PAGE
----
Just some insight: I am fifteen and have been researching capacitors for a while now.
I have come up with the idea of building a supercapacitor power supply unit solely to power some small electronics (likely 5 V at 500 mA at the absolute maximum).
I know this might be overkill, considering a few rechargeable AA batteries would do the same thing for around a few years, but I am looking at capacitors solely for the reason that they can be charged and discharged rapidly and can last for decades under the right conditions.
Now for the actual project itself. I plan on getting three supercapacitors and combining them for a total of 800 F at 8.4 V. I did 8.4 V because I want the first time constant of the capacitor to be directly be converted into 5 V, in theory lasting longer than a 5 V capacitor that would immediately drop voltage after a few minutes.
To regulate the voltage I plan on using a buck converter to output 5 V and some feedback LCDs. I am not entirely sure if it is even reasonable to wire a supercapacitor to a buck converter and for how long the capacitor might last under varying current draw. From what I have guessed the capacitor would slowly allow less and less maximum current, and I want a cutoff switch to account for the voltage/current drop. If anyone might have some insight on this project, let me know.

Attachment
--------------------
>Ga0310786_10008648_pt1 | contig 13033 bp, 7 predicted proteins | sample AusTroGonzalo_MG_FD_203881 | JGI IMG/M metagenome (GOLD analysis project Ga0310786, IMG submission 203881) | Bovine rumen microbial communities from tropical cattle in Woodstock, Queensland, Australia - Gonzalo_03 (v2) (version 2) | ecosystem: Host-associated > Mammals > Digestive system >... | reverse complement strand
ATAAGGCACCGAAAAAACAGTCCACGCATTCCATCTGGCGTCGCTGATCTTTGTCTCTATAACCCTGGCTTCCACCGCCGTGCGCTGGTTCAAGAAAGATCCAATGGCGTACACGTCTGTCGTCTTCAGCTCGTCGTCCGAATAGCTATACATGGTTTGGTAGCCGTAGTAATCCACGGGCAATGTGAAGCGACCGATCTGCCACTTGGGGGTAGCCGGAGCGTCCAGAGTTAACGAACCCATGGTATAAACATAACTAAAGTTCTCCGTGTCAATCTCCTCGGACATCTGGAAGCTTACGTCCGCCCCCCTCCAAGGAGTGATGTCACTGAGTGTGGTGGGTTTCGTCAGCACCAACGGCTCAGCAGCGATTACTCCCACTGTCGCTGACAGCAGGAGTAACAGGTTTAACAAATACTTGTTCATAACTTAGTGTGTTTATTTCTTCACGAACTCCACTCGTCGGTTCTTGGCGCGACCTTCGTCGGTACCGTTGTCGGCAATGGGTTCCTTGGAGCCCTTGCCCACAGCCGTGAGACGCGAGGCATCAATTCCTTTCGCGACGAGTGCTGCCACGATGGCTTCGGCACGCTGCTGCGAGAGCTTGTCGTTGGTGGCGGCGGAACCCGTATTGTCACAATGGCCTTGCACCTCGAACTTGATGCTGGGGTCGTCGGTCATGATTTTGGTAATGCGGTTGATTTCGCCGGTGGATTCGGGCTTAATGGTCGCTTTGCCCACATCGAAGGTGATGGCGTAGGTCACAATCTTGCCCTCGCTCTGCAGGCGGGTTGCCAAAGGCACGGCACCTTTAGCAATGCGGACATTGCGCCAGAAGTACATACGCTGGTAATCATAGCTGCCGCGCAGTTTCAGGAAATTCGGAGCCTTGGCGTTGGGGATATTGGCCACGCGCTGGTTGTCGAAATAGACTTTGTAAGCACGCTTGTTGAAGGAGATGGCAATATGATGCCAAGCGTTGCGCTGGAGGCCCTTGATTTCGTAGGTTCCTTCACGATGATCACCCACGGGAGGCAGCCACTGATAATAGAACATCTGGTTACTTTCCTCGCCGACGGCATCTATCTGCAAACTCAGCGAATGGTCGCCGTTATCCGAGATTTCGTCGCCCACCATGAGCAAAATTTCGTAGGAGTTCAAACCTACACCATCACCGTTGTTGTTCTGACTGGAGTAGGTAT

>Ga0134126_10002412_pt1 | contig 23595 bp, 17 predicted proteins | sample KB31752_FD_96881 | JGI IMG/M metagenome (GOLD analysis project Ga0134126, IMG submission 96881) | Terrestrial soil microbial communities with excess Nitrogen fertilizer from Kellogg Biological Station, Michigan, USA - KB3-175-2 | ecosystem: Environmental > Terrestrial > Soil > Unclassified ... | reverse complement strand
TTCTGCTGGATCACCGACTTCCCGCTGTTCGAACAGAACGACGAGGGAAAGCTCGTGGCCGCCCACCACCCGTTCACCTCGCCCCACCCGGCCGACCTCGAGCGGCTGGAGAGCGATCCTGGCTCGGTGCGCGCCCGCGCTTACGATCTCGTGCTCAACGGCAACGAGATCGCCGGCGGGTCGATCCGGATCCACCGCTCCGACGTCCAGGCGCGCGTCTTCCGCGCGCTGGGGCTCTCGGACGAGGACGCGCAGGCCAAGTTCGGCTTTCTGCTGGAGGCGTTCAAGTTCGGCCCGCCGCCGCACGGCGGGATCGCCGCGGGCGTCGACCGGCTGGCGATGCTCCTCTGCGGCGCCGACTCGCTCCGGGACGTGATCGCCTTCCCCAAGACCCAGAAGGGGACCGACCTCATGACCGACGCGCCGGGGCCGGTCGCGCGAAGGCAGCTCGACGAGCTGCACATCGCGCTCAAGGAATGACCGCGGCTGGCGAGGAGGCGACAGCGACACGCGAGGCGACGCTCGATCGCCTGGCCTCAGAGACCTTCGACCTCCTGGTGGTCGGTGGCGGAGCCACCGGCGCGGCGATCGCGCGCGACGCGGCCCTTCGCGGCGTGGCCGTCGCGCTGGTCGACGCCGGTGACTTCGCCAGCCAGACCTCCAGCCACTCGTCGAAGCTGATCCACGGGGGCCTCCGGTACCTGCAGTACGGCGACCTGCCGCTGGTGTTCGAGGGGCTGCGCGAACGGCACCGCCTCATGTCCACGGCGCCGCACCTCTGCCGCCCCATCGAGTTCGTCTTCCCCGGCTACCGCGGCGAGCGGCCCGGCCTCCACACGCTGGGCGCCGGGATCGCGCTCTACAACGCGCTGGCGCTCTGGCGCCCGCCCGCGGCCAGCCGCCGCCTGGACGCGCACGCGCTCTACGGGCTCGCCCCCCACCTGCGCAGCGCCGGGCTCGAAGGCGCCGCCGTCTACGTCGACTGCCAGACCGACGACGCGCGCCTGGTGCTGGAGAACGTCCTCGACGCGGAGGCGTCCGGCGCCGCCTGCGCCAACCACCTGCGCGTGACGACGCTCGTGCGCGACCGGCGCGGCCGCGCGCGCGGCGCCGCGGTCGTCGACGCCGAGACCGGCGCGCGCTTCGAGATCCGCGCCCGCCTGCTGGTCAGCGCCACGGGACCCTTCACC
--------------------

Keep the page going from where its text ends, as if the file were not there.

A few of the parts I have been looking at:
- 3 x 800 F, 2.8 V capacitors
- 1 x Power converter
- 1 x cutoff switch (I don't know if the power converter already does that when voltage is below the operating levels)
- 1 x charging circuit to output the voltage needed.
(Edit) I plan on changing the cap setup to 2.8 volts and 2400 Farad and hooking it up to a boost converter. In an ideal situation, the capacitors would now be parallel to each other, supposedly adding capacitance.
Here is my bad semantic trying to explain the circuit. Note that the capacitors are only 8 Fards because my simulator does not go any higher.